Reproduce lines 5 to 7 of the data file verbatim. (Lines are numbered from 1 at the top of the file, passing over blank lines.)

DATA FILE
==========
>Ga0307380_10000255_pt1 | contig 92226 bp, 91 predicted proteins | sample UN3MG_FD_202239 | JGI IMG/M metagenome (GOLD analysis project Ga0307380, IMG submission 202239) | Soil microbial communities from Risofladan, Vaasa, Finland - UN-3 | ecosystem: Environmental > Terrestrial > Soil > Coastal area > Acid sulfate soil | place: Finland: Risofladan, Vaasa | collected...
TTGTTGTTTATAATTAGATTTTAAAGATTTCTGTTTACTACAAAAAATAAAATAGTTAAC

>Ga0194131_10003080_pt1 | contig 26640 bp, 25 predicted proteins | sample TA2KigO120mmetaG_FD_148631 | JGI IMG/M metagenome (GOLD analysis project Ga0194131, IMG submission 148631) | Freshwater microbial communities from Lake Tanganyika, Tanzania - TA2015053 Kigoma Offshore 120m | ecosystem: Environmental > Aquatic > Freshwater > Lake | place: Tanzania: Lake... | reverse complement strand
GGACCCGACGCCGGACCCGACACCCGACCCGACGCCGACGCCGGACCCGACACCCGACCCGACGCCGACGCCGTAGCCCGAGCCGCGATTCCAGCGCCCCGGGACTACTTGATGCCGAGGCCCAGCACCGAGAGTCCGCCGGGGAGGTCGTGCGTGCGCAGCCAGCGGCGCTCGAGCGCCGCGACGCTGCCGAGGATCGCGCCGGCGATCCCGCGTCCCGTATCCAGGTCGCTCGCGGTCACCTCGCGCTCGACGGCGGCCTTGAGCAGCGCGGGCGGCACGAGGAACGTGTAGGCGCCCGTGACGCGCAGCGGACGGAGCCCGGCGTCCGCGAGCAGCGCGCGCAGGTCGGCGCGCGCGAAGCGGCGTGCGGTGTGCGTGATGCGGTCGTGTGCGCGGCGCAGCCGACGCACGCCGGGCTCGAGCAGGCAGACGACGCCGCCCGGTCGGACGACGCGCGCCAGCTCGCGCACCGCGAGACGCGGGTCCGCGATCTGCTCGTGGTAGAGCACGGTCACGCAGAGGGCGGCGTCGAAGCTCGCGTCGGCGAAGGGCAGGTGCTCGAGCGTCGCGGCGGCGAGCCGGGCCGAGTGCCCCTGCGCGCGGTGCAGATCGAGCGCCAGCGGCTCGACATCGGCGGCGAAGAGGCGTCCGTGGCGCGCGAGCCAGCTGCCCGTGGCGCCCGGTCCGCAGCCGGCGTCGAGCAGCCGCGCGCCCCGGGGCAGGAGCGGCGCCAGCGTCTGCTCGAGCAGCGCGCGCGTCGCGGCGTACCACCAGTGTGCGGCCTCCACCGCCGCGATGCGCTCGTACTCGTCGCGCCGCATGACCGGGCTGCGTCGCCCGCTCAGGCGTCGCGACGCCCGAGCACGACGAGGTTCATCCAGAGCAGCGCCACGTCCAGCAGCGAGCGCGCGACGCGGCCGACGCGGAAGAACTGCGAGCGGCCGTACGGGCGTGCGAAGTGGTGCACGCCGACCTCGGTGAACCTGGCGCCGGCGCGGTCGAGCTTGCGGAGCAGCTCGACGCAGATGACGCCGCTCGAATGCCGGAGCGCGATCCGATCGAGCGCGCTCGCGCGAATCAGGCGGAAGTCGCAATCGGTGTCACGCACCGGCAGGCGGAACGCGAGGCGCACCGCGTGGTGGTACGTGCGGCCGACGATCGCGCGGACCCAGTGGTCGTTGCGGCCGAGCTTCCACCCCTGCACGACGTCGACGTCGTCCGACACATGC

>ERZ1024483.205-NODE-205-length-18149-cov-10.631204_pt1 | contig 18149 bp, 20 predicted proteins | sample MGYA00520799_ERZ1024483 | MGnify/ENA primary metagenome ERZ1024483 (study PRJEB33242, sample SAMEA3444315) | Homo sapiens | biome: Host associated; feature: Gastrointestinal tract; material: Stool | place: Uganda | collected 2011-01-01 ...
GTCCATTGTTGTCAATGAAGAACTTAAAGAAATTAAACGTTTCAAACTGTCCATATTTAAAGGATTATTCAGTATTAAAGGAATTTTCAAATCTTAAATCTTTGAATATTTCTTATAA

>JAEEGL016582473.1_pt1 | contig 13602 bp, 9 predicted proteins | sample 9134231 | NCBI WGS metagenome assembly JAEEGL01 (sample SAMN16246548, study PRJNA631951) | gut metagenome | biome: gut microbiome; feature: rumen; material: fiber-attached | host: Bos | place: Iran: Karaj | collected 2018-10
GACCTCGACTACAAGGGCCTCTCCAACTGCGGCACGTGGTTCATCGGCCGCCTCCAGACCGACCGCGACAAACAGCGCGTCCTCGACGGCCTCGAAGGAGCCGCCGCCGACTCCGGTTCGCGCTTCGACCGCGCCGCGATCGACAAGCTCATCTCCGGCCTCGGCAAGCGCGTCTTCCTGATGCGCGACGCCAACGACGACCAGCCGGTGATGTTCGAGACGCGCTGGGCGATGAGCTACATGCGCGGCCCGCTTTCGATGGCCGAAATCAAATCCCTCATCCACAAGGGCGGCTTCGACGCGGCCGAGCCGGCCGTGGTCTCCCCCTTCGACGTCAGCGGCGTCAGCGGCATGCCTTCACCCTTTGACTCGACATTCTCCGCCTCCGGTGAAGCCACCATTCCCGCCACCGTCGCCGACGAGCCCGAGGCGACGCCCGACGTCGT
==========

>ERZ1024483.205-NODE-205-length-18149-cov-10.631204_pt1 | contig 18149 bp, 20 predicted proteins | sample MGYA00520799_ERZ1024483 | MGnify/ENA primary metagenome ERZ1024483 (study PRJEB33242, sample SAMEA3444315) | Homo sapiens | biome: Host associated; feature: Gastrointestinal tract; material: Stool | place: Uganda | collected 2011-01-01 ...
GTCCATTGTTGTCAATGAAGAACTTAAAGAAATTAAACGTTTCAAACTGTCCATATTTAAAGGATTATTCAGTATTAAAGGAATTTTCAAATCTTAAATCTTTGAATATTTCTTATAA

>JAEEGL016582473.1_pt1 | contig 13602 bp, 9 predicted proteins | sample 9134231 | NCBI WGS metagenome assembly JAEEGL01 (sample SAMN16246548, study PRJNA631951) | gut metagenome | biome: gut microbiome; feature: rumen; material: fiber-attached | host: Bos | place: Iran: Karaj | collected 2018-10